RAF aid drops in Iraq: thousands remain stranded on ‘death valley’
Although airstrikes last week enabled a mass exodus from the mountain outside Sinjar, thousands of Iraqis (most of whom are of the ancient Yazidi faith) remain trapped there by the Islamic State (IS), in desperate need of food, water, and shelter from the blistering heat. The UK’s Royal Air Forces (RAF) has joined attempts at air-dropping humanitarian aid to the trapped Iraqis. Previous attempts have met only minimal success.
By Carey Lodge
8/12/2014 Iraq (CT) – RAF planes have dropped essential supplies to aid refugees still trapped on Sinjar Mountain in northern Iraq, the Department for International Development has confirmed.
Previous attempts had to be aborted for fear that the drops would injure those on the ground. Reports have surfaced of US aid being destroyed on impact after being dropped from too great a distance.
Thousands of Iraqi civilians remain stranded on the mountain side after being driven from their homes by members of the Islamic State (IS) last week. Without access to food, water, medication or shelter, it’s a struggle for survival – an Iraqi General told the Telegraph on Sunday: “It is death valley. Up to 70 per cent of them are dead.”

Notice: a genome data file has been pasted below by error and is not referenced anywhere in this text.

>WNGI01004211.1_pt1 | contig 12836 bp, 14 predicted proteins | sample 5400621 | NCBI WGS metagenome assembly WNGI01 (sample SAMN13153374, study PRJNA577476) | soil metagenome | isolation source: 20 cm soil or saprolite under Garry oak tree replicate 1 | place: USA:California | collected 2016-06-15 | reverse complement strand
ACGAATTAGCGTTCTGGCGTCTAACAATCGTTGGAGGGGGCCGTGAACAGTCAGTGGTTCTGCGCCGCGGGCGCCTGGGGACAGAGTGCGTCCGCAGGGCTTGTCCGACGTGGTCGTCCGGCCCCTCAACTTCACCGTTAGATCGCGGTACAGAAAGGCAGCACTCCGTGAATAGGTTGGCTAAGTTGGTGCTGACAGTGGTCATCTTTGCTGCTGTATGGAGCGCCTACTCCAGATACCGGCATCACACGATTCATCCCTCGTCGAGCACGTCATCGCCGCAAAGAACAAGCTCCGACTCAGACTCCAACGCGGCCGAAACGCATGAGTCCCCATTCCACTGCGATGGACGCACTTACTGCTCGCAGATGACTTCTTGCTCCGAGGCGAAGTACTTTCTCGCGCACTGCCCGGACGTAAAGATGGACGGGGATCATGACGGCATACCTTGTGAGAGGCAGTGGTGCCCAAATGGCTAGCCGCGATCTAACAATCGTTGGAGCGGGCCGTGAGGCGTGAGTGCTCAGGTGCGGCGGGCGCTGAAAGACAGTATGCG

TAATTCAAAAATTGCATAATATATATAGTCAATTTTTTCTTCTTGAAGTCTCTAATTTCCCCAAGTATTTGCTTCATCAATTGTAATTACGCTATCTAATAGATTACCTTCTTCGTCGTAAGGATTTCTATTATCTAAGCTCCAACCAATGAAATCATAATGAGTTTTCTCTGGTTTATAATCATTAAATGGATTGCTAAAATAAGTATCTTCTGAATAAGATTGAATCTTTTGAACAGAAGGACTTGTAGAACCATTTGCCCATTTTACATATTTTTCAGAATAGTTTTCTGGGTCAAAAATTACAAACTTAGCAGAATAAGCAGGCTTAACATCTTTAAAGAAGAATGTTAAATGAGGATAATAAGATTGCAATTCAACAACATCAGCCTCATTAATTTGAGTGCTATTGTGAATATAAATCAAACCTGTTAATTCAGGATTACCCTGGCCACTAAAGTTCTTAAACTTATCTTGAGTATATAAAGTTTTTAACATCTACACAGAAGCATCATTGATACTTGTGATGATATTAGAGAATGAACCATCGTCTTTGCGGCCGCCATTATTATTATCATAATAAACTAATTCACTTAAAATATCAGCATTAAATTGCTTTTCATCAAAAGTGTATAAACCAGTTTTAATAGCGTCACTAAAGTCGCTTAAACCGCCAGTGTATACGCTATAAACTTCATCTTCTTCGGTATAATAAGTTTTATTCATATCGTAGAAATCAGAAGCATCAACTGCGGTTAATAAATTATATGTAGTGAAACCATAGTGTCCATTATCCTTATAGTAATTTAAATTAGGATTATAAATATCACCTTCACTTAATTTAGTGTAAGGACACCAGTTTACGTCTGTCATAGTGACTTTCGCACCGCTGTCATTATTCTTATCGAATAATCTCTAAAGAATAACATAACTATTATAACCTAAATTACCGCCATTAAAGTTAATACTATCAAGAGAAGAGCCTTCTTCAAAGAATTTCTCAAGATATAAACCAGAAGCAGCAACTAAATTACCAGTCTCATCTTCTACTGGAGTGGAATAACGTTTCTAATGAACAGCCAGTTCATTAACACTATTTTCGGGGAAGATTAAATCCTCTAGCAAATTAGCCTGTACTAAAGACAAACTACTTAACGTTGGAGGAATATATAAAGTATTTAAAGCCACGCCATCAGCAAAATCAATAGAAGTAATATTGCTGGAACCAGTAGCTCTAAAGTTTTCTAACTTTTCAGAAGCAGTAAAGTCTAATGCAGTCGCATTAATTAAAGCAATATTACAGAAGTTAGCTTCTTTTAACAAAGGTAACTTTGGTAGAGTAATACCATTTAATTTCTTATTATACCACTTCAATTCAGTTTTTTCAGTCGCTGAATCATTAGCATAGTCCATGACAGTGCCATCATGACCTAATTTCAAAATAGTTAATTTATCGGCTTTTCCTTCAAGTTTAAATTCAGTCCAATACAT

Those seeking safety on the mountain are members of religious minority groups from the Sinjar city area, which has been taken over by IS.
Some are Christians and Muslims, but most are Yazidis – an offshoot from Zoroastrianism which blends ancient religious traditions with both Christianity and Islam. Members of this minority faith have been targeted relentlessly by IS insurgents, who believe them to be “devil-worshippers.”
The US began airstrikes in the region this week to secure Kurdistan, though President Obama has repeatedly stressed that these will be “limited.”
“As commander in chief, I will not allow the United States to be dragged into another war in Iraq,” he declared.
The UK’s Ministry of Defence has ruled out active combat, but Downing Street said yesterday that the trapped civilians are its “immediate priority.”
The BBC reports that the UK government has also said it will work with international representatives in the Kurdish region “to mitigate safety concerns.”